A lot has happened in 2020, and one of the consequences of these many happenings is that working from home has become the norm. Whether or not it will remain the norm remains to be seen, but one thing is certain – some of the energy costs that were placed on business owners are now being placed on their employees.

Whether it’s because of new electronics in your home office or needing to keep the heat up during the day, many homeowners are seeing an increase in their energy bills. This brief guide to energy efficiency in the home will help you save money and protect the environment.

First, We Fix

Before we delve into all of the novel technologies you can use to improve your home’s efficiency, it’s helpful to look at the basics. Homes with cracked foundations, malfunctioning furnaces, and bad plumbing are leaking energy and money.

Get your home tuned up. Have a contractor swing by and check your roof and foundation for problems. Have a plumber help you find and repair a water leak. Get an HVAC technician in to do a tune-up on your furnace and air conditioning. Once any problems with these fundamental systems have been repaired, you can move on to home improvement.

Adjust Your Living Habits

There are a number of very slight adjustments you can make to the way you live, that when added up, can lead to some pretty substantial savings on your energy bill each year. While these adjustments don’t make your physical home more energy-efficient, they do make your household more energy-efficient (and we think that counts, too).

Kill Vampires

Vampire power (sometimes known by its much less entertaining name, standby power) is everywhere. It refers to electronic appliances using electricity when they’re in standby (not actively being used). Your TV uses standby power to know when the remote is turning it on. Your microwave uses standby power to display the time. Vampire power slowly drains the electricity from your home, and is usually unnoticed.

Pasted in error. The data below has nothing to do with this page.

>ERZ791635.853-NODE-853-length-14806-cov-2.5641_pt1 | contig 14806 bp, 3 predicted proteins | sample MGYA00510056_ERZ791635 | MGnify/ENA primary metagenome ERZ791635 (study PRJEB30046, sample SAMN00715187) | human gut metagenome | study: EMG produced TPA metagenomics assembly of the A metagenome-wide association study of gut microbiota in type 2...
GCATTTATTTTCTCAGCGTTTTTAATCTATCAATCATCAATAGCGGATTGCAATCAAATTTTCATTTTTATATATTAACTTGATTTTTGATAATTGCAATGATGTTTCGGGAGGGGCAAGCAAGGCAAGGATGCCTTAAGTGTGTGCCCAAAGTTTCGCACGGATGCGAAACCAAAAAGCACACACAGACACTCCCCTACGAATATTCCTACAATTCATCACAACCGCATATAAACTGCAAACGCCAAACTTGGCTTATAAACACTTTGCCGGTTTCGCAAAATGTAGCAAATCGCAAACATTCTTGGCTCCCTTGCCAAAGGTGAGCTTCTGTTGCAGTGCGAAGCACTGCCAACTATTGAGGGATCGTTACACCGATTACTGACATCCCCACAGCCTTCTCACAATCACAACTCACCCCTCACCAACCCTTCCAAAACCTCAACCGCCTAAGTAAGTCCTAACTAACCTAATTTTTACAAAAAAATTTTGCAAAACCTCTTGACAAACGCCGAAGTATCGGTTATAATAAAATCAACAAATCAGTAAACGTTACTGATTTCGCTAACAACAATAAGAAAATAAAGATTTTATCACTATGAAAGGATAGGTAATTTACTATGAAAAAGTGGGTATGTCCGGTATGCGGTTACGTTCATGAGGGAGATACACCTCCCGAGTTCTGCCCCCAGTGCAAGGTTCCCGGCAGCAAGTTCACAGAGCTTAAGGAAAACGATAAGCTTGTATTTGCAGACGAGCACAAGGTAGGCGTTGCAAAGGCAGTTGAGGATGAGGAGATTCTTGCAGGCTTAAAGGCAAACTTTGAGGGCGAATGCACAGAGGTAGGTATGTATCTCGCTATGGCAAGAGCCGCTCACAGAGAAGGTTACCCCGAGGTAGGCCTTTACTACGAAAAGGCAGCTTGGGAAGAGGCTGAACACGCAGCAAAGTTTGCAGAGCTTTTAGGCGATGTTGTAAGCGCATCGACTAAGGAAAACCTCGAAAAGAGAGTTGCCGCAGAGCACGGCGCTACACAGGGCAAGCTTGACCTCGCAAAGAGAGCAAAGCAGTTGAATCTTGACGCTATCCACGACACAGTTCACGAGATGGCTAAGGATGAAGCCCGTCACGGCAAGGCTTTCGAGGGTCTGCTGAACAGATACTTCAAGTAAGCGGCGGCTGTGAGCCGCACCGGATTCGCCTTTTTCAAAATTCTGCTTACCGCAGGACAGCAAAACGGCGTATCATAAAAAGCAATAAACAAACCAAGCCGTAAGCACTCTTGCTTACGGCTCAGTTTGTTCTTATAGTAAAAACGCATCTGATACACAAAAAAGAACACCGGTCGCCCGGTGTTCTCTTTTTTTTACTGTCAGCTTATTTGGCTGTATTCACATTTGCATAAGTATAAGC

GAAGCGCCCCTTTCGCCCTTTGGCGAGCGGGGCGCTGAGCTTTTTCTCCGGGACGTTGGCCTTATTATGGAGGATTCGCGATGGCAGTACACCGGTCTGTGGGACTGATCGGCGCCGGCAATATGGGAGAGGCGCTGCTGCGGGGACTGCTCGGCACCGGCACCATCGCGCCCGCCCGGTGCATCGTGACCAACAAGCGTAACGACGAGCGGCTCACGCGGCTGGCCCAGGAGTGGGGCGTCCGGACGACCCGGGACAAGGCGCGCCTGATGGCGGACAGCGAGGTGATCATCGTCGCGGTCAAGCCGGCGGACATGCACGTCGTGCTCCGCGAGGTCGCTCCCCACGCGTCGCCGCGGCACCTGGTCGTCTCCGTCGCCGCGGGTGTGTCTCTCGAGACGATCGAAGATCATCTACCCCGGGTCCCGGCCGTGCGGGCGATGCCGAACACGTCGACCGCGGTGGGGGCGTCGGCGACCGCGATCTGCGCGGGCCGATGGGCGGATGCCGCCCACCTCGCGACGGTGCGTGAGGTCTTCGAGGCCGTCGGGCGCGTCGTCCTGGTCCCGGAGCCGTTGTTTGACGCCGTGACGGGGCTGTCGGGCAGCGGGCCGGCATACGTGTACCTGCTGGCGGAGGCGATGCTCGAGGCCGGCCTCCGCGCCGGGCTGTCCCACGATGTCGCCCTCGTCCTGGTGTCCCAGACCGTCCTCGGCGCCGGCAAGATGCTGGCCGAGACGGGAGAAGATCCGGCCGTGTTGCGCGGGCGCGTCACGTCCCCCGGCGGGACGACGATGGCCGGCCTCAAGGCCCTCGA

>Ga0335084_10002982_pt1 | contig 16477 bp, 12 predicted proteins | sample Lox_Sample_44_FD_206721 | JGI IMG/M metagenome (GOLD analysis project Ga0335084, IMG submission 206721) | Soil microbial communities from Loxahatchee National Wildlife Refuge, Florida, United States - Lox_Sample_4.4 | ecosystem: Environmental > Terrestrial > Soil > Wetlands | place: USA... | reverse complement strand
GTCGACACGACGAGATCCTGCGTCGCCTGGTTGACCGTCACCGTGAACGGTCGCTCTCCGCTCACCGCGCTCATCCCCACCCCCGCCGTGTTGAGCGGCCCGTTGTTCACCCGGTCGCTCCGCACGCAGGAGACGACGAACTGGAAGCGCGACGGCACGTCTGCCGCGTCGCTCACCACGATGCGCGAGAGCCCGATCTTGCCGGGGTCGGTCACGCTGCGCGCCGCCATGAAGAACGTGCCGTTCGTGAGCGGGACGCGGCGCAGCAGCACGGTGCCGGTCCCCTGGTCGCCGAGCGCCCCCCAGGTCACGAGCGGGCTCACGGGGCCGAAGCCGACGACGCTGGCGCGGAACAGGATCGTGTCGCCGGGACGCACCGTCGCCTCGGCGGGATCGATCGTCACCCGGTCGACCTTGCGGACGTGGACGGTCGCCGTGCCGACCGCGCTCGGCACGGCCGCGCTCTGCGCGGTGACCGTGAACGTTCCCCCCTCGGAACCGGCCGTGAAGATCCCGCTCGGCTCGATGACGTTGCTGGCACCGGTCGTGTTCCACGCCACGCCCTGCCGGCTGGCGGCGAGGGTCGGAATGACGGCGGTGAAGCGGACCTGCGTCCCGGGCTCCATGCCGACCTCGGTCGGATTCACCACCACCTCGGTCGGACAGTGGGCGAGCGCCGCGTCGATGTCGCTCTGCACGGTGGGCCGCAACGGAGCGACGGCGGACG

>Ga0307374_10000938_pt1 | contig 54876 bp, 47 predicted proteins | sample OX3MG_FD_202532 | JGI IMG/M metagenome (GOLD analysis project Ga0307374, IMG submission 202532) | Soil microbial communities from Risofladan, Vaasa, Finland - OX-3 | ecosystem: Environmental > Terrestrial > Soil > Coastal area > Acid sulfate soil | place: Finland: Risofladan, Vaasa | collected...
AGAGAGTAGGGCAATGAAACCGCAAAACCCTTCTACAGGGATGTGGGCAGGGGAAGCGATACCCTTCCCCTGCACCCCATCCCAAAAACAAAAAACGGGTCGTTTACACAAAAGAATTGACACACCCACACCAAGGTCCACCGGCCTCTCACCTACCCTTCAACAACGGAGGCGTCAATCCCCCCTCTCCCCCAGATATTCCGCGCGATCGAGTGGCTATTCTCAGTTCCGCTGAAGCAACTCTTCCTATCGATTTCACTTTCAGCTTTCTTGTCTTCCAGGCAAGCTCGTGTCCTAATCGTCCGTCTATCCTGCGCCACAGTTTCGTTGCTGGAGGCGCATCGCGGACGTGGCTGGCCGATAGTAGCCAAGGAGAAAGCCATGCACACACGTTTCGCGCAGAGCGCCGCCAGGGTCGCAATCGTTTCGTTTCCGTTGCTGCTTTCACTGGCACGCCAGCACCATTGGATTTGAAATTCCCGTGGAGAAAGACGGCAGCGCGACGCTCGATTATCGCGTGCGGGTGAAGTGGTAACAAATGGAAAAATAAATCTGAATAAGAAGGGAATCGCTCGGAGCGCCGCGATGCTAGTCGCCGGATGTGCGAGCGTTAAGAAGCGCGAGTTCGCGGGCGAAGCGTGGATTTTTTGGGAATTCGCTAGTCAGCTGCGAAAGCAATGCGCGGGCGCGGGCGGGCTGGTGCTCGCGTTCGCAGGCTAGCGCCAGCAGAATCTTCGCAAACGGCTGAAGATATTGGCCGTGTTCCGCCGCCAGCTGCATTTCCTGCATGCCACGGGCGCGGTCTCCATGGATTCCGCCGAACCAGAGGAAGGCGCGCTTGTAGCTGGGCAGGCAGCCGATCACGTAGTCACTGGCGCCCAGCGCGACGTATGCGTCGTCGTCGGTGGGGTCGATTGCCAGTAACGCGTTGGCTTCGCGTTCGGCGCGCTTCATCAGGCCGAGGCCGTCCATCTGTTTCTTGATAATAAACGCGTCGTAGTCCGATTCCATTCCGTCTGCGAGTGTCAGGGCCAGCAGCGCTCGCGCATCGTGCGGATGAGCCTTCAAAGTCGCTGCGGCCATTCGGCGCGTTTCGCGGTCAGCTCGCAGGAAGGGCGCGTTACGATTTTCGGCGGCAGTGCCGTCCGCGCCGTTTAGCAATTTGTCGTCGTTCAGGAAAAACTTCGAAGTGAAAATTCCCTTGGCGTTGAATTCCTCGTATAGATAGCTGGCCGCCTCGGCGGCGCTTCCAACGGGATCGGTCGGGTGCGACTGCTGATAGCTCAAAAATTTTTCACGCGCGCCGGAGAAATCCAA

The solution? Unplug your appliances. Alternatively, you can connect electronics you commonly use together (like in your home office) to a power bar, then simply switch the power bar off when you’re done with them. You can also set timers on certain power bars so that they’ll turn off automatically.

The Heat Goes On

Heating, be it your whole home or a kettle full of water, is one of the biggest power costs a household will face (in warmer areas, cooling may replace heating as the biggest cost). There are a bunch of simple changes you can make:

  • Only fill a kettle with as much water as you need – the more water your element has to heat, the more energy you waste
  • Reduce how long you shower for and how hot your showers are – even a minute less of showering each day can lead to savings
  • Reduce (or increase) the temperature in your home by a degree or two – adjust by wearing climate-appropriate clothing (t-shirts in the summer, slippers, and sweaters in the winter). The right temperature for sleeping will be different from when you’re active, so adjust appropriately. 


Insulation is one of the best ways to make your home more energy-efficient – it keeps you cool in the summer and warm in the winter. There’s even a whole discipline of home building, called Passive House, that functions on the principle that if a home is well-insulated enough, it hardly needs to be heated or cooled with HVAC.

Everything in your home’s building envelope – the walls, doors, windows, roof, and the foundation – can be made to better insulate your home. Have a contractor come in to do an energy audit; find out where your home is leaking (or taking on) heat, and insulate accordingly.

Invest in Energy-Efficient Technology

There are all kinds of different green and energy-efficient electronics and appliances – something for any price range. On the low-end, you have the aforementioned timed power bars to reduce vampire power. In the middle, you can invest in smart technologies. 

Smart light bulbs and thermostats can help you track and control your energy usage. You can set the temperature to change automatically, and you can calculate how much energy you’re saving by changing the temperature by a degree or two. Smart light bulbs, too, can be shut off automatically, or even dimmed at various times of day.

On the high-end, invest in energy-efficient appliances. Dishwashers and laundry machines are a great place to start, but if you want to save a lot of cash, look at high-efficiency furnaces and air conditioners, as well.

Finally, you can really go wild and invest in technologies like solar panels, microhydropower, or small-scale wind power. Generating your own electricity through sustainable means is one of the best ways to be energy-efficient.

Remember, you don’t need to follow all of these steps – we’ve provided options for people of all incomes to make their homes more energy-efficient. There are also several government programs that offer things like low-flow showerheads for free (or at a steep discount). Take a look at what your government has to offer (privately-run utilities sometimes have programs like this, too). 

You can easily make your home more energy-efficient – you’ve already taken the first step by reading this article.

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